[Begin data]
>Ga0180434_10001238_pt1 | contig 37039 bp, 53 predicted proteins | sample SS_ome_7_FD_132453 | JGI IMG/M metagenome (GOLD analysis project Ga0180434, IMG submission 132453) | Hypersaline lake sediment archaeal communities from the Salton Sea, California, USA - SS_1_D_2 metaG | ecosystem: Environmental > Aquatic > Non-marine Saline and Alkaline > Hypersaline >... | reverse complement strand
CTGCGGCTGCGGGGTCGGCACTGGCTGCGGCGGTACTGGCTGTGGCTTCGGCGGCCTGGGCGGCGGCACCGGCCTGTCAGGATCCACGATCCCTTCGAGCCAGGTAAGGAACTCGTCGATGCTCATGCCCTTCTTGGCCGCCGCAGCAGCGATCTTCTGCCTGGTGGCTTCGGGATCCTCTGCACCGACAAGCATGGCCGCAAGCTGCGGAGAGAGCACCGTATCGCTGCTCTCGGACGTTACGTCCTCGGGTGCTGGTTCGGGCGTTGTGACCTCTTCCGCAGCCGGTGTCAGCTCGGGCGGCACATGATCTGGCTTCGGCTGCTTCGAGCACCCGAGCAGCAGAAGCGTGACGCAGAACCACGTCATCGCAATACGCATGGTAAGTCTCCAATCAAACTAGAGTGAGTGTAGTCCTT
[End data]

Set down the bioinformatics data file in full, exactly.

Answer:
>Ga0180434_10001238_pt1 | contig 37039 bp, 53 predicted proteins | sample SS_ome_7_FD_132453 | JGI IMG/M metagenome (GOLD analysis project Ga0180434, IMG submission 132453) | Hypersaline lake sediment archaeal communities from the Salton Sea, California, USA - SS_1_D_2 metaG | ecosystem: Environmental > Aquatic > Non-marine Saline and Alkaline > Hypersaline >... | reverse complement strand
CTGCGGCTGCGGGGTCGGCACTGGCTGCGGCGGTACTGGCTGTGGCTTCGGCGGCCTGGGCGGCGGCACCGGCCTGTCAGGATCCACGATCCCTTCGAGCCAGGTAAGGAACTCGTCGATGCTCATGCCCTTCTTGGCCGCCGCAGCAGCGATCTTCTGCCTGGTGGCTTCGGGATCCTCTGCACCGACAAGCATGGCCGCAAGCTGCGGAGAGAGCACCGTATCGCTGCTCTCGGACGTTACGTCCTCGGGTGCTGGTTCGGGCGTTGTGACCTCTTCCGCAGCCGGTGTCAGCTCGGGCGGCACATGATCTGGCTTCGGCTGCTTCGAGCACCCGAGCAGCAGAAGCGTGACGCAGAACCACGTCATCGCAATACGCATGGTAAGTCTCCAATCAAACTAGAGTGAGTGTAGTCCTT